Bond market cools as profit-taking emerges

By Emily Flitter

NEW YORK (BestGrowthStock) – The U.S. government debt market cooled a bit on Tuesday, as traders booked profits after a Monday rally that sent longer-dated yields to their lowest in nearly a year and a half.

The sell-off coincided with the Federal Reserve’s first open market purchase of Treasuries since late October in a bid to jump-start the economy.

The U.S. central bank, using the proceeds of its mortgage bond holdings, bought $2.55 billion of government debt maturing in 2014 and 2016.

But analysts said the Treasuries’ sell-off on good volume was driven mainly by brighter earnings news from Europe, stronger U.S. stocks (Read more about the stock market today. ), and economic data showing producer price increases. The producer price index for July assuaged some worries that prices were starting to actually drop.

“The core number was up more, so the talk of deflation is a little premature,” said David Coard, head of fixed income sales and trading at Williams Capital Group in New York.

These reports gave some traders a reason to cash in on a bond market, which is seen as overbought. Ten-year and 30-year yields hit lows not seen since March and April 2009.

Many bond exchange-traded funds were trading far above their recent averages with some as much as three times their 50-day moving averages, according to Bespoke Investment Group.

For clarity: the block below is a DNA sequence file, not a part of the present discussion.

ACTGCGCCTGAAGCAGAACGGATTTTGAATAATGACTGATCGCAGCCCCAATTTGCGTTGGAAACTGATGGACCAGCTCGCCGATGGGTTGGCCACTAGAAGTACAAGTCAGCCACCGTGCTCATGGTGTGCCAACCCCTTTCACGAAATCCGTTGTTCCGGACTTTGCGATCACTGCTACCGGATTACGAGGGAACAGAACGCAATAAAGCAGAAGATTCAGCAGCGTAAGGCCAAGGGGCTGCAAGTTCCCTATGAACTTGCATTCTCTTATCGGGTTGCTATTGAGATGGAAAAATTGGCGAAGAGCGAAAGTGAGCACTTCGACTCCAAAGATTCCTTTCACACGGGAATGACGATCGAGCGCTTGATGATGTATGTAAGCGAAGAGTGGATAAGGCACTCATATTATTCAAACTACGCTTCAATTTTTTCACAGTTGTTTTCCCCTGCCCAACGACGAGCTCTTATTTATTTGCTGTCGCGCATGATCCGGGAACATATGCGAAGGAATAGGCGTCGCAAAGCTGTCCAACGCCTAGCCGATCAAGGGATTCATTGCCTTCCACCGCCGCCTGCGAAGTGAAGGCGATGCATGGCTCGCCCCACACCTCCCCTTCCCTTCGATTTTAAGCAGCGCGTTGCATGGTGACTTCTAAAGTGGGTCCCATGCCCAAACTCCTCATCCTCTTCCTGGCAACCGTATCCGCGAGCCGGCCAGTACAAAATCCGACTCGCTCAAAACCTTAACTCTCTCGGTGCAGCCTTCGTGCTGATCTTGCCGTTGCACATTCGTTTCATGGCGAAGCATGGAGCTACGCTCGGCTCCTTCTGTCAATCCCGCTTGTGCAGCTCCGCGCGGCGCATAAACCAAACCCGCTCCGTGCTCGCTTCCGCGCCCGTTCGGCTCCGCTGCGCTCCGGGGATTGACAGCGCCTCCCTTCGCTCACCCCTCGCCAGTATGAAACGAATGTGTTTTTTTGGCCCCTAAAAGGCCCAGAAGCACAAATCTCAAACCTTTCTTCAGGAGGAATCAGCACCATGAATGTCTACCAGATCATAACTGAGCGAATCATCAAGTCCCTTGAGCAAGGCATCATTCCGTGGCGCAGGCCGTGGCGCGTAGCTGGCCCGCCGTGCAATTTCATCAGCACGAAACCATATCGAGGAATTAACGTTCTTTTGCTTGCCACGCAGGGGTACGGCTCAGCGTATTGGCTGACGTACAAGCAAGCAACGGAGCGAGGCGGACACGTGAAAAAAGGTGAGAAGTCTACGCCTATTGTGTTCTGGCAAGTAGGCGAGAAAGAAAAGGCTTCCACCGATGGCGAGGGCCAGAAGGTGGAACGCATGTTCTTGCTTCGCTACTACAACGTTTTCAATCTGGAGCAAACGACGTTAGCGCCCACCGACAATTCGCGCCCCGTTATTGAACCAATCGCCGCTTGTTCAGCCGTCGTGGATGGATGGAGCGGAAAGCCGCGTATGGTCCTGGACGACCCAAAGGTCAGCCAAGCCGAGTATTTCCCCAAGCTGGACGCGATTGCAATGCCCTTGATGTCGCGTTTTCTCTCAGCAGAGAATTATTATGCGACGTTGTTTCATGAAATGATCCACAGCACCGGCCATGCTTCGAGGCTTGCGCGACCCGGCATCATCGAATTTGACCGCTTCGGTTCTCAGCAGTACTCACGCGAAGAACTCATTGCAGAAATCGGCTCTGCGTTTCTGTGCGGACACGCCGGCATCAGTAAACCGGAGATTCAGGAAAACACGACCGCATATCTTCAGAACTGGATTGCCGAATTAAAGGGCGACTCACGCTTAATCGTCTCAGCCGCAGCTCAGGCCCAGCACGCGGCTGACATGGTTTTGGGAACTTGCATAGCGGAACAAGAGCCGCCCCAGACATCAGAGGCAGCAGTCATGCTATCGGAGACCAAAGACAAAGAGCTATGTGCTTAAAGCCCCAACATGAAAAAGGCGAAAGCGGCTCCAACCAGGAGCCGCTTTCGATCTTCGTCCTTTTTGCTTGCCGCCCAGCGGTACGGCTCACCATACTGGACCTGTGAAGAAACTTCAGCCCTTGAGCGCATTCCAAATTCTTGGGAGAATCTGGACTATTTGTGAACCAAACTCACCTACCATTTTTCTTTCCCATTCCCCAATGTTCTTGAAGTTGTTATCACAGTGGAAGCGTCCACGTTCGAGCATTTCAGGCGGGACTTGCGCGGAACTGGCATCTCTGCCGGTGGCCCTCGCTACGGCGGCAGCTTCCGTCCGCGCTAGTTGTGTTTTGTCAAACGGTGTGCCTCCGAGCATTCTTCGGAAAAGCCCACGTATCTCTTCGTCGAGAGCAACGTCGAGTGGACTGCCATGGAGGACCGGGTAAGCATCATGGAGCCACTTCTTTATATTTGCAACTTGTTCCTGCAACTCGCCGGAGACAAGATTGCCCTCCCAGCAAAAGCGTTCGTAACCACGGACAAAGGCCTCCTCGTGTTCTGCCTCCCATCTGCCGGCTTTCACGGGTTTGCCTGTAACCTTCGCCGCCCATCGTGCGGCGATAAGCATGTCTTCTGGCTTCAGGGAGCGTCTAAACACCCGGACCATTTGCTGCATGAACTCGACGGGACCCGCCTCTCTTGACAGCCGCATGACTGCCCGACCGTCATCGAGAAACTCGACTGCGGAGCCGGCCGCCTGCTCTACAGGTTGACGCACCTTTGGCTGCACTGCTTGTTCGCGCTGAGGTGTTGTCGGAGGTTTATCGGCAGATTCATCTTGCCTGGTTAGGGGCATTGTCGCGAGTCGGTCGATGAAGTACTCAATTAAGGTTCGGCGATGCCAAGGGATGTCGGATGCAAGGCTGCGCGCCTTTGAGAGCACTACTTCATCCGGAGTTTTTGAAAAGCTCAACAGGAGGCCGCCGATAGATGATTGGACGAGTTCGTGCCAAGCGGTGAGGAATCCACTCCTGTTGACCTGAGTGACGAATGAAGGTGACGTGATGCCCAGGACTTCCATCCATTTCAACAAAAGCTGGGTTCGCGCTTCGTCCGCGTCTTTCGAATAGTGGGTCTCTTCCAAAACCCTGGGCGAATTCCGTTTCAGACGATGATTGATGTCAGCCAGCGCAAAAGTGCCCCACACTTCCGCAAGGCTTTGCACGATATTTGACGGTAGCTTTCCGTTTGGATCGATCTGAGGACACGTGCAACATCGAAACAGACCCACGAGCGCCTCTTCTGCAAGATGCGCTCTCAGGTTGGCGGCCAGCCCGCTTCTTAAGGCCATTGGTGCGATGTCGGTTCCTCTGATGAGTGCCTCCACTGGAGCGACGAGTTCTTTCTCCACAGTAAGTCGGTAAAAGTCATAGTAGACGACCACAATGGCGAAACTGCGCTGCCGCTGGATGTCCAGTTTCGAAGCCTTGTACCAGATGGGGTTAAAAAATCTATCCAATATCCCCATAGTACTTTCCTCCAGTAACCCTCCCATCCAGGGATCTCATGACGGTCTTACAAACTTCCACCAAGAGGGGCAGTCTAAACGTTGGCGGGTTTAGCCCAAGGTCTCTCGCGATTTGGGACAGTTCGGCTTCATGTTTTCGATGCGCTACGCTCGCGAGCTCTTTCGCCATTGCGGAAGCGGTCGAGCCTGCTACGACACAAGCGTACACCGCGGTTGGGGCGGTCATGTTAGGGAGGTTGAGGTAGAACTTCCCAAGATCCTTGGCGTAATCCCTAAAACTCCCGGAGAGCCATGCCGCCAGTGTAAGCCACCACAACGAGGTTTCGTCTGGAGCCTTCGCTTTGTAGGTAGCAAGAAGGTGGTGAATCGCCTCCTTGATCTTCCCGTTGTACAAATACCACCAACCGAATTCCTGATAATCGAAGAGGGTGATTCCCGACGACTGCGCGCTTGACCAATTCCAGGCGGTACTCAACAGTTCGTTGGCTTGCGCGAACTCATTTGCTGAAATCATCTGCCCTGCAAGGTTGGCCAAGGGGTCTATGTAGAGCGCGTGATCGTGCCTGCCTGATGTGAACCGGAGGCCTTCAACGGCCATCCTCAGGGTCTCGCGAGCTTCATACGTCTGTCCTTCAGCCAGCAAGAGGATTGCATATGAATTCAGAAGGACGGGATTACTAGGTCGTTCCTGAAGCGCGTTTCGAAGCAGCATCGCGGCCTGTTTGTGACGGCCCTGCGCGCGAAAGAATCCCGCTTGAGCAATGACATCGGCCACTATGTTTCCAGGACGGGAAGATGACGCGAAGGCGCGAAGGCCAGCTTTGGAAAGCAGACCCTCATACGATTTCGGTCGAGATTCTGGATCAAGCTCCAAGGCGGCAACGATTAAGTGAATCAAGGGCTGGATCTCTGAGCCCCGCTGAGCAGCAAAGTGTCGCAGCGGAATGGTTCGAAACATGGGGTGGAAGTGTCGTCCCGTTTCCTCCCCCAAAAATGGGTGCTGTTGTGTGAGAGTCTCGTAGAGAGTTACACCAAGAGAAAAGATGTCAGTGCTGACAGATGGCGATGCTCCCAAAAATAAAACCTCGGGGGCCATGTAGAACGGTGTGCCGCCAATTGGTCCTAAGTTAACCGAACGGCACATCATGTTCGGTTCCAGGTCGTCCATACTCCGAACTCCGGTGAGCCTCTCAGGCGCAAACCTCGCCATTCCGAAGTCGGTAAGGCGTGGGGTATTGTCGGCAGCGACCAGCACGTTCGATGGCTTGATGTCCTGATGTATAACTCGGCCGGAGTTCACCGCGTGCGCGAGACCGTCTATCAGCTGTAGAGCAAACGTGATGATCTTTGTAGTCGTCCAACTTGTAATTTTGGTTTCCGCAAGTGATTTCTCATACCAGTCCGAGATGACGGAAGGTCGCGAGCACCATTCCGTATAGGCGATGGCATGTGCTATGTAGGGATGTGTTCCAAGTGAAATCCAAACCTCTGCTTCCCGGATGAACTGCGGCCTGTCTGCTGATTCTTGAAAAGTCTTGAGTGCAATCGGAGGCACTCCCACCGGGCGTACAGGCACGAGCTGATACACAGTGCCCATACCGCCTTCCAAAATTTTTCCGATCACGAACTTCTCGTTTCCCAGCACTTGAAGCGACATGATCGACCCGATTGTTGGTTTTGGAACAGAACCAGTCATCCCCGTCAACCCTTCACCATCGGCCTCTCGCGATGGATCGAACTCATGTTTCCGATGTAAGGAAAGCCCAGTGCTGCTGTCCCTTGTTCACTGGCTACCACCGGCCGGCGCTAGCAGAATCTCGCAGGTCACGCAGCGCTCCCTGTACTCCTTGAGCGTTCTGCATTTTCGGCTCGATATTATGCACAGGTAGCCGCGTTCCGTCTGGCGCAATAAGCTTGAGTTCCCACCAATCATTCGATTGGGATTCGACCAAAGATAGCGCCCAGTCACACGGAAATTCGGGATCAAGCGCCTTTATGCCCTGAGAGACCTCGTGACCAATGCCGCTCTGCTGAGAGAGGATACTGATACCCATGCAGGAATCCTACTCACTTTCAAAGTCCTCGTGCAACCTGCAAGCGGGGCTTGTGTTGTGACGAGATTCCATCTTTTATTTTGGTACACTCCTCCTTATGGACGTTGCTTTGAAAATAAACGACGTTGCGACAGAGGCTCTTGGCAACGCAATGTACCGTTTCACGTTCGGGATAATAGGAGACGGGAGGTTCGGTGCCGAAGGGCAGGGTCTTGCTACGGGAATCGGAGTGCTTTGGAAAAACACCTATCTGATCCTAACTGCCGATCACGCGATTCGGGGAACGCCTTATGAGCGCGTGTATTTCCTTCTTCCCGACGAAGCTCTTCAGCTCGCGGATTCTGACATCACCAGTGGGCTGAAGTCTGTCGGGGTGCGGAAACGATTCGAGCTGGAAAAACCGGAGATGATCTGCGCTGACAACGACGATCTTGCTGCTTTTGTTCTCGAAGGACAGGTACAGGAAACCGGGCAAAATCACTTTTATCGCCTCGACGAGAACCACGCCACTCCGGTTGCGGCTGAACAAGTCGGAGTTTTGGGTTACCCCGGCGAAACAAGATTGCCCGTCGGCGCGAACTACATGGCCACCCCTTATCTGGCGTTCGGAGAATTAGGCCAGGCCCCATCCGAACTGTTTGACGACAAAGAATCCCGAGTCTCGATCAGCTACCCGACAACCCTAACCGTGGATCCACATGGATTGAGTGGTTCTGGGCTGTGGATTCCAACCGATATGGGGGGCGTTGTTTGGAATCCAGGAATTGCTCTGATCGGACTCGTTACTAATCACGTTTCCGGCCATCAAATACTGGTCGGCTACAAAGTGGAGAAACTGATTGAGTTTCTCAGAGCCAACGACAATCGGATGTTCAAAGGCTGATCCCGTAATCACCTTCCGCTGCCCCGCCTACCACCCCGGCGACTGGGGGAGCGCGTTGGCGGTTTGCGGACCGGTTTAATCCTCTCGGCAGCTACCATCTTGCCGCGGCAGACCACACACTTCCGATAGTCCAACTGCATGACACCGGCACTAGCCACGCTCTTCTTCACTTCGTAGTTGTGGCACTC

Marty Mitchell, chief market technician at Stifel Nicolaus in Baltimore said Tuesday’s activity was being driven by “more speculative longs just kind of taking profits and moving to the sidelines.”

Prices soared and yields plummeted over the past week, as Treasury investors rushed into the market ahead of the Fed’s restoration of its Treasury purchase program.

“It’s more of a sell-the-tape type trade going on now,” Mitchell said.

The benchmark 10-year note traded 21/32 lower in price to yield 2.65 percent, up from 2.57 percent at Monday’s close.

Thirty-year Treasuries shed about 1 point to yield 3.76 percent, up 3.72 percent late on Monday.

The market paused briefly ahead of U.S. inflation and housing data on Tuesday morning, but continued its slide after the data’s release. July housing starts rose less than expected, but building permits fell to their lowest level in over a year.

Producer prices rose for the first time in four months.

William Larkin, a fixed-income portfolio manager in Salem, Massachusetts, said some of Tuesday’s selling could also be attributed to growing anxiety among Treasury traders that a wave of mortgage refinancings is coming, now that Treasury yields are so low.

“We’ve seen that refinancing in corporates,” Larkin said.

Refinancing could lead to the selling of longer-dated Treasuries by mortgage servicers trying to rebalance their portfolios after customers repaid their loans more quickly than expected.

(Additional reporting by Richard Leong; Editing by Diane Craft)

Bond market cools as profit-taking emerges